Employers Addressing Employee Blogging
The proliferation of so-called blogs has created an unprecedented opportunity for individuals to publish their thoughts to a huge audience. Unfortunately for employers, the blogging trend has created yet another workplace headache.
For those of us still getting accustomed to listening to music on compact discs, a blog (or weblog) is simply a website on which an individual frequently posts commentary, photographs, or whatever else strikes their fancy. It is a web-based mechanism for publishing and is accessible by an almost unlimited audience.
Like other forms of technology, blogging has penetrated the workplace and employers are struggling to respond to this new challenge. Employers, being a somewhat conservative (some would say slow) bunch have begun to awaken to the challenges employee blogs present. There are, generally speaking, three ways in which employees’ personal blogs negatively impact the employer.
As an aside, I don’t want to be perceived as suggesting all blogs are evil and any employee who has a blog must be eliminated. The point is simply that when an employee utilizes technology in a way that harms the employer, a remedial response is required.
First, there are the employees who seemingly feel obligated to publish critical comments about their employer. It is a strange phenomenon, indeed, that some people are oblivious to the fact their published statements are bound to come to the attention of their employer. Yet, news reports already abound about employees fired for publishing critical or insulting comments about bosses and employers.
Second, there are the employees whose personal activities, though not aimed specifically at their employer, nonetheless reflect poorly on the company. An extreme example would be a blog containing pornographic materials and other highly objectionable content. It is no longer unusual for an employee to be disciplined or fired for engaging in conduct that, albeit indirectly, harms the employer’s reputation and good will in the community.
Third, there are employees who seem to think that work time is really meant for keeping their blogs up to date. This is probably the biggest headache for employers because of the resulting loss of productivity and efficiency. The employee conducting blog maintenance on company time is engaging in time theft and is a likely candidate for disciplinary measures.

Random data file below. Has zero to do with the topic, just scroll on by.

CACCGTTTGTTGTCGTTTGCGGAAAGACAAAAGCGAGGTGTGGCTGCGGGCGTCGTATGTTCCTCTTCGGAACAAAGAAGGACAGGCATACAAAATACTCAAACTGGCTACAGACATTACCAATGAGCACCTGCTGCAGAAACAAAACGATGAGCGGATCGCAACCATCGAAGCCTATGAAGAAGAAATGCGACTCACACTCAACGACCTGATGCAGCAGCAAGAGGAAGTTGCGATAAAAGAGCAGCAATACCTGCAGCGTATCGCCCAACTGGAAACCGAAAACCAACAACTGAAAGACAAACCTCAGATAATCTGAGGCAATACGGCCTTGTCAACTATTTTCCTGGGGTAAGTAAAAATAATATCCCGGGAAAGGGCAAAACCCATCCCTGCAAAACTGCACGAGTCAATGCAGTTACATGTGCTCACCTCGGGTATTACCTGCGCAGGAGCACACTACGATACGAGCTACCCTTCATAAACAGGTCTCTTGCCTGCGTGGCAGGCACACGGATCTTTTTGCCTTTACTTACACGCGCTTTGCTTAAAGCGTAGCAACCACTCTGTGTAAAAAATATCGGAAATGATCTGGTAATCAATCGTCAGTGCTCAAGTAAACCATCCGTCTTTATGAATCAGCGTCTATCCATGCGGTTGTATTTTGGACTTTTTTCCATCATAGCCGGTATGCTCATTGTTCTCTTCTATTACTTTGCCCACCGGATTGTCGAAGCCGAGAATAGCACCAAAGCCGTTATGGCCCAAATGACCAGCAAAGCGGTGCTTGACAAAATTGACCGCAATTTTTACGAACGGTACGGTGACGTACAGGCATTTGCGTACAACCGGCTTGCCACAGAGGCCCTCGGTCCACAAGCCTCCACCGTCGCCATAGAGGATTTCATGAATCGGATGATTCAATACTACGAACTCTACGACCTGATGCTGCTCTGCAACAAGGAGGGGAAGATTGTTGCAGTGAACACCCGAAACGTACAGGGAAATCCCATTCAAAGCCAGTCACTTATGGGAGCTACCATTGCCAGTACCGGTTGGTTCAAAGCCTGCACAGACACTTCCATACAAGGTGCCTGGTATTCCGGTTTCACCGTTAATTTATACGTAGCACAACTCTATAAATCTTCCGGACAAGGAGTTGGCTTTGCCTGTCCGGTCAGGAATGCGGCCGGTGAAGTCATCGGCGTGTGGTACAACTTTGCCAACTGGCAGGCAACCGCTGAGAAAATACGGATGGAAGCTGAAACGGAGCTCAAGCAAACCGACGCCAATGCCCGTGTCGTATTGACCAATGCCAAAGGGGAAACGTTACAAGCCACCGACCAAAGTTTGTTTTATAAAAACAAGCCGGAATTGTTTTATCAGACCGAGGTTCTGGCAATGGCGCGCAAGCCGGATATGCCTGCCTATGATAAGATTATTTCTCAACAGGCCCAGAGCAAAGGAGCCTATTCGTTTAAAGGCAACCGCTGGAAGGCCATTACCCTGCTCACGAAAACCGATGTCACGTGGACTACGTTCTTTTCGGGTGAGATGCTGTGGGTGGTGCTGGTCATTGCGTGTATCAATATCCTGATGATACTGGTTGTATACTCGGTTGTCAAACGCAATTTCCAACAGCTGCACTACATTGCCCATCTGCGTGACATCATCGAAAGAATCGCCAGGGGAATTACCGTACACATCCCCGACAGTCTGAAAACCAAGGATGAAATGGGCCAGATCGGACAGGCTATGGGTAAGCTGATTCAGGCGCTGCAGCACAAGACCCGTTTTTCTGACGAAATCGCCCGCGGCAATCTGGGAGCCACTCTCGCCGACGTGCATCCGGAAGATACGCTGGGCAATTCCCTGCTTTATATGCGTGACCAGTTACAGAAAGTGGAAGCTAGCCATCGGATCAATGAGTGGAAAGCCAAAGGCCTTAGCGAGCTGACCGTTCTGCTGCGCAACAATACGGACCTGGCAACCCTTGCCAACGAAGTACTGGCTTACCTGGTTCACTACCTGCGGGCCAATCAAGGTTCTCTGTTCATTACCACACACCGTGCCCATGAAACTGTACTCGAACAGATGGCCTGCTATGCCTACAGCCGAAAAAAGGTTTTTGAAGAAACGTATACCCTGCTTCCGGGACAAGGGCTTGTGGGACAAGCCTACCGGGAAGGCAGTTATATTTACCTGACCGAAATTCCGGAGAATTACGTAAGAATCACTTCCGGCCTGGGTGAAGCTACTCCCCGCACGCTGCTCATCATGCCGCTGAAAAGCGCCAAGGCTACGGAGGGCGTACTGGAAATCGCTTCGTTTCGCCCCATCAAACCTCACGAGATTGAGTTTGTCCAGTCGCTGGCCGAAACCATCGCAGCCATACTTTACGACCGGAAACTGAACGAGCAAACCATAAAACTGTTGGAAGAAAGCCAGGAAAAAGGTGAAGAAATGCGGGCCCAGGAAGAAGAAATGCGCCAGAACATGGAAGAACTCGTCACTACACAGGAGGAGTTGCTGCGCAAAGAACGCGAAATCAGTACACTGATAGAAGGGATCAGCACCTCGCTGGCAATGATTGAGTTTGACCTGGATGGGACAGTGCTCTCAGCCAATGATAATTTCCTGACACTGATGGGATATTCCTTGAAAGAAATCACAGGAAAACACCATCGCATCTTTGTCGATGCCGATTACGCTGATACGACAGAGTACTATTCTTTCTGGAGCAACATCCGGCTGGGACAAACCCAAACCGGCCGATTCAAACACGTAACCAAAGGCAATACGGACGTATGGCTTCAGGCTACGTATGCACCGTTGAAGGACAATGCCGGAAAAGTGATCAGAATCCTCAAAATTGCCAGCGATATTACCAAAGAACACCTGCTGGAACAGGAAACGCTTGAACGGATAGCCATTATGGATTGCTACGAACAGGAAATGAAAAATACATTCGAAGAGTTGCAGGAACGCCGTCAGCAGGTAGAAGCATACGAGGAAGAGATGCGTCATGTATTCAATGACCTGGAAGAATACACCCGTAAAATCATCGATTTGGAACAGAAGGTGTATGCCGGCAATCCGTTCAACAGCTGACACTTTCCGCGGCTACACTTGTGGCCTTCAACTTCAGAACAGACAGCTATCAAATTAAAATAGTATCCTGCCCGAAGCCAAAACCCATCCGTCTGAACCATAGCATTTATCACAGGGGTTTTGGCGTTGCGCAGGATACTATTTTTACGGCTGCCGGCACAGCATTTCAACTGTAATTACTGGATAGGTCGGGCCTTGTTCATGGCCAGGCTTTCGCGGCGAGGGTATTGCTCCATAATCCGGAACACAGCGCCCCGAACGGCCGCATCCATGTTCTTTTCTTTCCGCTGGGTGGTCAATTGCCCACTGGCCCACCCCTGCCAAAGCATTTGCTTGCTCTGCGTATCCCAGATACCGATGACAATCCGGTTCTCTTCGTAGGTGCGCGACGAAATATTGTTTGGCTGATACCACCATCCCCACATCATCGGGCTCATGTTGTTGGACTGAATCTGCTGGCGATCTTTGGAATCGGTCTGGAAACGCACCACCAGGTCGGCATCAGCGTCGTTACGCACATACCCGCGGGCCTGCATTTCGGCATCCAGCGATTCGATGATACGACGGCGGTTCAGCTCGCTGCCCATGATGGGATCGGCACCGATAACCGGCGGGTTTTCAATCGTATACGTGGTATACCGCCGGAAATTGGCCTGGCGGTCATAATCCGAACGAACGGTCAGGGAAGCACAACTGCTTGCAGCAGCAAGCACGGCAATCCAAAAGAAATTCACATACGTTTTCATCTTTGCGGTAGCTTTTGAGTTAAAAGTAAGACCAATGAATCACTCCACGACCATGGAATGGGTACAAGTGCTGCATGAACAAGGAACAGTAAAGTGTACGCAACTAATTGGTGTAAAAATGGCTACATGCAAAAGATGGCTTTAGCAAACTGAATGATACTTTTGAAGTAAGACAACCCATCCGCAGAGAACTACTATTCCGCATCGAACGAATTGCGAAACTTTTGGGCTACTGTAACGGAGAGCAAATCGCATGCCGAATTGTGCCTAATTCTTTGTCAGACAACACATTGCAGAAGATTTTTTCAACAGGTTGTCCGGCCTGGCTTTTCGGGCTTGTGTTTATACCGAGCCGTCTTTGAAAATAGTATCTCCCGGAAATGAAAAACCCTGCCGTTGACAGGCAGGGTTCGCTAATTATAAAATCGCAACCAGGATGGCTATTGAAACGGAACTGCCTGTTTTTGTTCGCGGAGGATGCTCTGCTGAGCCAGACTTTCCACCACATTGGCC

Gradually, employers are coming around to the realization that these categories of bloggers are detrimental to the business. The result is a growing trend towards introducing policies and disciplinary measures aimed at limiting these activities.
When asked what an employer’s blogging policy should contain, I usually start with a restatement of the employer’s existing technology guidelines. Those guidelines should emphasize that all company equipment and technology (computers, copiers, internet access, etc.) is intended for work-related use only. They must make clear that employees are not welcome to use the company’s technological resources for personal purposes.
The next step in the policy is to emphasize that time at the workplace is time for working, not playing. Employees who have time-consuming outside interests must keep those activities outside of the workplace. Whether it is sending and receiving personal emails or reading and maintaining a personal blog, that activity should occur during off hours, not at work.
The policy must remind employees that their internet (or other) publications must not negatively affect the employer’s reputation or good will. Published materials which are insulting to the employer, or are otherwise objectionable in their content such that they might damage the employer’s reputation, will not be tolerated.
The policy must, of course, contain a clear warning of the ramifications of unacceptable blogging activities. Typically, the warning will be to the effect that a failure to adhere to the policy will, depending on the circumstances, result in disciplinary measures up to and including dismissal.
While it sounds like such a policy intrudes severely on the personal space of the individual, the reality is the range of prohibited activities is quite narrow. The employee simply must use his or her own equipment and time for personal blogging purposes and must avoid content which, directly or indirectly, harms the employer or its reputation.
Really, that’s not such a tall order. Nonetheless, it’s an order with which some individuals will have difficulty complying. That’s the time when having a policy will come in handy.